Publish date:
Updated on
Year
1990

Henry & June is first NC-17 film

On this day in 1990, Henry & June, starring Uma Thurman, Fred Ward and Maria de Medeiros and inspired by the novel of the same name by Anais Nin, opens in theaters as the first film with an NC-17 rating. Set in Paris, France, in the early 1930s, Henry & June tells the story of the American writer Henry Miller (Ward), whose novels include Tropic of Cancer; his wife, June (Thurman); and their love triangle with the French writer Anais Nin (Medeiros). The movie, which contains lesbian sex scenes and nudity, garnered an Oscar nomination for its cinematography, but critical reviews were mixed.

On September 27, 1990, the Motion Picture Association of America (MPAA), the organization that voluntarily gives movies their ratings, debuted NC-17 (No One Under 17 Admitted) as a replacement for the X rating, which was thought to have become too closely associated in the public’s mind with pornography. Newspapers and TV stations refused to advertise movies that were rated X, and video stores such as Blockbuster wouldn’t carry X-rated movies. It was therefore believed that a new rating was needed for adult dramas that dealt with serious themes but contained sexually explicit or violent content. According to the MPAA, the NC-17 rating “does not mean ‘obscene’ or ‘pornographic’ in the common or legal meaning of those words, and should not be construed as a negative judgment in any sense. The rating simply signals that the content is appropriate only for an adult audience.” The NC-17 is one step up from the R rating, which requires that anyone 17 or under must be accompanied by a parent or adult guardian. According to the MPAA, a movie with an NC-17 rating “May contain very strong sexual or offensive language, strong explicit nudity, very strong gore or disturbing violence, or strong drug abuse.”

Though the movie community–from producers to distributors–favored the new rating, some religious organizations and conservative groups initially opposed it. On October 13, 1990, the New York Times reported that “A theater in a Boston suburb removed ‘Henry and June,’ the first film to receive the new rating, from its exhibition schedule after local officials threatened to cancel the theater’s license. Radio and television stations operated by religious groups have condemned the new category, and in Birmingham, Ala., the city’s largest newspaper has said it will neither review nor accept advertisements for films that receive the NC-17 rating….Still, ‘Henry and June,’ which opened last week in 76 theaters in about 20 cities and grossed $863,000, does not appear to have been damaged commercially by the controversy. Beginning today, the movie will be shown in about 175 theaters in more than 60 cities.”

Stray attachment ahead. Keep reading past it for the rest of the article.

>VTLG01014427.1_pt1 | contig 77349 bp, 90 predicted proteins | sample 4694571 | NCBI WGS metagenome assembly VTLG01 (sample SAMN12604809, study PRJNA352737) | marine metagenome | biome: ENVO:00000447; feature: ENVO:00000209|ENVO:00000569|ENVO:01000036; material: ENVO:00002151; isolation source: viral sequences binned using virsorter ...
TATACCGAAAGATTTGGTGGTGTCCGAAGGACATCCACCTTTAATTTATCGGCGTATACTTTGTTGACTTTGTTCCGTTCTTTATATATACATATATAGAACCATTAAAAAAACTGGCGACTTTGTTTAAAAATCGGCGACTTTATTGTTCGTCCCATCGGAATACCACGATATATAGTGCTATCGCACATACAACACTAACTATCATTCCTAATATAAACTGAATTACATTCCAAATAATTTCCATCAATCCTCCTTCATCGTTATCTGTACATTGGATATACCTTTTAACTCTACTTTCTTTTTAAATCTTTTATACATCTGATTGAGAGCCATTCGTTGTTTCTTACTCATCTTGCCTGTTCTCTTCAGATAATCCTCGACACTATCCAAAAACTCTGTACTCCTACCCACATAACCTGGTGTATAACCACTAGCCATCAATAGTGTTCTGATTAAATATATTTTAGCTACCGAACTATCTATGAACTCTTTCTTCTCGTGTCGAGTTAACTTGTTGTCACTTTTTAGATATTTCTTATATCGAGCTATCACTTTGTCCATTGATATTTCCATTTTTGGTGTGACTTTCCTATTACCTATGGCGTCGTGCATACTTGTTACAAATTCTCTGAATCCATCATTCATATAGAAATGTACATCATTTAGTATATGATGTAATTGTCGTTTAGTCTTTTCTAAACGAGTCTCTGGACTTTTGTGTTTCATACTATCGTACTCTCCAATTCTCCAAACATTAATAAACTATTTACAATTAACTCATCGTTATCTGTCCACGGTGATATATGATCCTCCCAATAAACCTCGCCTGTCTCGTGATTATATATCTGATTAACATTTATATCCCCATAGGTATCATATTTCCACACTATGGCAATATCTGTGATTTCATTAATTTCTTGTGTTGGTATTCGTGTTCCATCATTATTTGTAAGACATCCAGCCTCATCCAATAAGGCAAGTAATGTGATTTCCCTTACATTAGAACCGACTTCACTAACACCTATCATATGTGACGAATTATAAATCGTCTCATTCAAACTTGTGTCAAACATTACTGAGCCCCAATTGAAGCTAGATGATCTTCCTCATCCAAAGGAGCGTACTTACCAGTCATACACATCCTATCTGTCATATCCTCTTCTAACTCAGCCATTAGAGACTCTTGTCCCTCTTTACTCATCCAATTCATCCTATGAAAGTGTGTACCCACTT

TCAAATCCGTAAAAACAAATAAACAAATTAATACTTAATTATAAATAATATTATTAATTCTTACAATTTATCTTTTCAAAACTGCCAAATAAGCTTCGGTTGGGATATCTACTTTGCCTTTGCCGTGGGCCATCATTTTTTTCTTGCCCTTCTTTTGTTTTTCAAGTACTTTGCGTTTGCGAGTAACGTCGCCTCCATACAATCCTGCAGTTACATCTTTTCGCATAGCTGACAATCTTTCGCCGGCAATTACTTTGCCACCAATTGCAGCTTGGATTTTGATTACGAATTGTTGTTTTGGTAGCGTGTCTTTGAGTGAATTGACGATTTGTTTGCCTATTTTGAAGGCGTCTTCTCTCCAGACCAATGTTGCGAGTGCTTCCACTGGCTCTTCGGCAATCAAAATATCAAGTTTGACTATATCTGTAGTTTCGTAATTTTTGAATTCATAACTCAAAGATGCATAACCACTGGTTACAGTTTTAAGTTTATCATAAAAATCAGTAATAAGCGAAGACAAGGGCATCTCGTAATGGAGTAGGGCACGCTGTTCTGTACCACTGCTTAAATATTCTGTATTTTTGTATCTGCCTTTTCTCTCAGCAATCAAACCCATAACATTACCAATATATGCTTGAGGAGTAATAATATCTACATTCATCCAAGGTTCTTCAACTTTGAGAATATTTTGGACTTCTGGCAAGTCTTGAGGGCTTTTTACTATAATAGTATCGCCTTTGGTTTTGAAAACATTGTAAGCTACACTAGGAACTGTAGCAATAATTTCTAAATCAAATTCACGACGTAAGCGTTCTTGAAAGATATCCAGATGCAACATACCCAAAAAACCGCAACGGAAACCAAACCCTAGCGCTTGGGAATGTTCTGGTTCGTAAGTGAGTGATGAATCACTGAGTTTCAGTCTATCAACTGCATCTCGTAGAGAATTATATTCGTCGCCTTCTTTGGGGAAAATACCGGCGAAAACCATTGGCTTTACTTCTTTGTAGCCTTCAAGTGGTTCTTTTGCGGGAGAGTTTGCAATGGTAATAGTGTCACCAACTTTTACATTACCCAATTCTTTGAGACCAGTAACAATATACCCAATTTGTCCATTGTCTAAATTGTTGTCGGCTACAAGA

Tags
terms:
LawsFilm

FACT CHECK: We strive for accuracy and fairness. But if you see something that doesn't look right, click here to contact us!

ALSO ON THIS DAY

Apple founder Steve Jobs dies

On this day in 2011, Steve Jobs, the visionary co-founder of Apple Inc., which revolutionized the computer, music and mobile communications industries with such devices as the Macintosh, iPod, iPhone and iPad, dies at age 56 of complications from pancreatic cancer. Born on ...read more

Tecumseh defeated

During the War of 1812, a combined British and Indian force is defeated by General William Harrison’s American army at the Battle of the Thames near Ontario, Canada. The leader of the Indian forces was Tecumseh, the Shawnee chief who organized intertribal resistance to the ...read more

Dalai Lama wins Peace Prize

The Dalai Lama, the exiled religious and political leader of Tibet, is awarded the Nobel Peace Prize in recognition of his nonviolent campaign to end the Chinese domination of Tibet. The 14th Dalai Lama was born as Tenzin Gyatso in Tsinghai Province, China, in 1935. He was of ...read more

Chief Joseph surrenders

Chief Joseph of the Nez Perce Indians surrenders to U.S. General Nelson A. Miles in the Bear Paw mountains of Montana, declaring, “Hear me, my chiefs: My heart is sick and sad. From where the sun now stands, I will fight no more forever.” Earlier in the year, the U.S. government ...read more

First presidential speech on TV

On this day in 1947, President Harry Truman (1884-1972) makes the first-ever televised presidential address from the White House, asking Americans to cut back on their use of grain in order to help starving Europeans. At the time of Truman’s food-conservation speech, Europe was ...read more

Iran-Contra scandal unravels

Eugene Hasenfus is captured by troops of the Sandinista regime in Nicaragua after the plane in which he is flying is shot down; two others on the plane die in the crash. Under questioning, Hasenfus confessed that he was shipping military supplies into Nicaragua for use by the ...read more